Drill Bits are used in drilling machines commonly referred to simply as "drills" to make cylindrical or non-cylindrical holes. Different types are available for drilling into different materials. For example, a masonry bit is used to make a hole in bricks, cinder blocks or mortar.
At the opposite end of the cutting edge is the shank. The shank fits into a chuck, which can be loosened for changing or tightened for drilling. The shank can have an effect on the centering accuracy or the torque of the bit.
In most cases, shanks are categorized according to their shape. For example, you will find triangle, straight, square, round and hex shapes. The Morse taper and SDS shanks are used for special purposes.
For example, the SDS shanks have hammer-like piston action that makes them especially suitable for drilling wiring or plumbing in existing brick or stone buildings. Most shanks used for non-industrial purposes are straight, rather than tapered.
For the do-it-yourselfer, wood is one of the most common materials used. One of the Drill Bits designed specifically for drilling into wood is called the "lip and spur". Other names include brad point and dowelling bit.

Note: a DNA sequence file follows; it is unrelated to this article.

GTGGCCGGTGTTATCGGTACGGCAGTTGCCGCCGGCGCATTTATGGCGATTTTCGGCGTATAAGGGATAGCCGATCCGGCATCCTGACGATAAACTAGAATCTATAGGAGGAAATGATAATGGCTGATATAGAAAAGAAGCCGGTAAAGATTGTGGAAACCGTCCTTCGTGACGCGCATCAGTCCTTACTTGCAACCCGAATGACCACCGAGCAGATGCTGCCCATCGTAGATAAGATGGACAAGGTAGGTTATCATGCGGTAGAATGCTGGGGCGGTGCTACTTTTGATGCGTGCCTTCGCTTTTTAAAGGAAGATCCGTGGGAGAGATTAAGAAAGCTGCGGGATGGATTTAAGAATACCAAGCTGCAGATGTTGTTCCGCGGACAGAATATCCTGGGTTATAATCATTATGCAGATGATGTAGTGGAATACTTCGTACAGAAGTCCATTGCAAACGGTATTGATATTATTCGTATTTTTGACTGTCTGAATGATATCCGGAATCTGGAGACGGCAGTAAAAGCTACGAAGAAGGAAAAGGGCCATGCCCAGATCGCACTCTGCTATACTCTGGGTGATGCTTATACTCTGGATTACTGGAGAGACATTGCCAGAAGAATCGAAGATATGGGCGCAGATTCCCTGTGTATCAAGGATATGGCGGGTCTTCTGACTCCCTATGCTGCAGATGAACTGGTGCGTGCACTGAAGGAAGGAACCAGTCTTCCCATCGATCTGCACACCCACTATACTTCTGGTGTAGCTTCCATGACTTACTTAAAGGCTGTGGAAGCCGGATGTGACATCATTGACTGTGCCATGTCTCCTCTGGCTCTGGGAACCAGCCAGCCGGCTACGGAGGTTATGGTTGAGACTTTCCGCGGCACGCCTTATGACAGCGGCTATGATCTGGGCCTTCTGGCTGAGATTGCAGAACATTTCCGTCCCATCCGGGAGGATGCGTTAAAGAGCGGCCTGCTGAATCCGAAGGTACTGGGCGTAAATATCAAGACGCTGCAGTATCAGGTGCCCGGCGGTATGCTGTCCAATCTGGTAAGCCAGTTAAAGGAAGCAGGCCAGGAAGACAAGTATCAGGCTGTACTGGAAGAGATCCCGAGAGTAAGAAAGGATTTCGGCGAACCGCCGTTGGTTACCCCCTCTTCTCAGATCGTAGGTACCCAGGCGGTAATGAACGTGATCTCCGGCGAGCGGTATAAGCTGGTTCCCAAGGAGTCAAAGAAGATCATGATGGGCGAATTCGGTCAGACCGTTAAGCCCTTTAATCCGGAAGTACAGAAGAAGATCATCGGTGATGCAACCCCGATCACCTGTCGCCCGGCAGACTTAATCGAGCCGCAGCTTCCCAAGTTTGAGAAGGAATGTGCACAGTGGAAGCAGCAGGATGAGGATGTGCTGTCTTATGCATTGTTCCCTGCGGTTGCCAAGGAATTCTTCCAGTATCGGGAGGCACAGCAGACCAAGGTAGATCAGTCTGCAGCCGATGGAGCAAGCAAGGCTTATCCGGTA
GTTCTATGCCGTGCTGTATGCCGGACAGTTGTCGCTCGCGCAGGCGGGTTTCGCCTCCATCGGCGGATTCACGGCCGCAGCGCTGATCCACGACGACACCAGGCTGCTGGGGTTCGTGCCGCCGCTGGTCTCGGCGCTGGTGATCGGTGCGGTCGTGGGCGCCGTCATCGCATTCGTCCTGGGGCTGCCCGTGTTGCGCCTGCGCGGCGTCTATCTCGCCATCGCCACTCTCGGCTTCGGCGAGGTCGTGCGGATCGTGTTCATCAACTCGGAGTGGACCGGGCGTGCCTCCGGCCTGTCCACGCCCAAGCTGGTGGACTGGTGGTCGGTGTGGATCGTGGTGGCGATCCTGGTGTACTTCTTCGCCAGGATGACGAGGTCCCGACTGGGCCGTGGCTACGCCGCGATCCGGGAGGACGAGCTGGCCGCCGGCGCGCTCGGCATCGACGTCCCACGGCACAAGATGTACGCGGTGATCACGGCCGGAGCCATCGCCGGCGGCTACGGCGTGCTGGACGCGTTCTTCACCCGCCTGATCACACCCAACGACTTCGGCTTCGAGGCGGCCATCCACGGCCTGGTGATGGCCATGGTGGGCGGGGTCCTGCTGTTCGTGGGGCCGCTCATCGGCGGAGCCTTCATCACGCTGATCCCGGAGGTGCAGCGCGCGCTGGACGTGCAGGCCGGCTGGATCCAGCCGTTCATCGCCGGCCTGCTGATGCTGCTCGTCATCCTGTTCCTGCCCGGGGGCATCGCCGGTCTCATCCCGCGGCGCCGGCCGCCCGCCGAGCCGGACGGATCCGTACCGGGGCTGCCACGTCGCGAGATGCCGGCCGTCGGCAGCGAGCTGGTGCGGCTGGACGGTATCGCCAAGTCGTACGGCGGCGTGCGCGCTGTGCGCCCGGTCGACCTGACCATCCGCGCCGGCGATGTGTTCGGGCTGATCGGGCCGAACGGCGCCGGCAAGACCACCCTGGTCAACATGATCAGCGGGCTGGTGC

The twist bit design, which is the one most often used for working with metal, has a tendency to wander back and forth, when it first encounters the flat surface. In metalwork a smaller pilot hole is typically drilled to prevent the surface from being scratched and to ensure that the hole is drilled in the proper place.
In wood, the lip and spur bit can be used instead of drilling a smaller pilot hole. Instead of having a chisel point, as is found in twist designs, the lip and spur bit has a central spur with a sharp point and four sharp corners to cut into the wood. The sharp points push into the softer wood, keeping the bit from wobbling and ensuring proper alignment.
One of the bits that you may see when you are shopping for tools is the spade bit. It is used for rough boring in wood. The spade bit has a flat piece with a sharp centering point and two cutters. It may be used to cut a hole through a board to allow for a wire to be run through it.
Other less commonly used Drill Bits include the spoon bit, the Forstner bit, the step bit and the center bit. Each bit comes in an assortment of diameters, measured in metric or inches. In order to have the right diameter on hand, most people keep a set of twist or lip and spur on their workbench.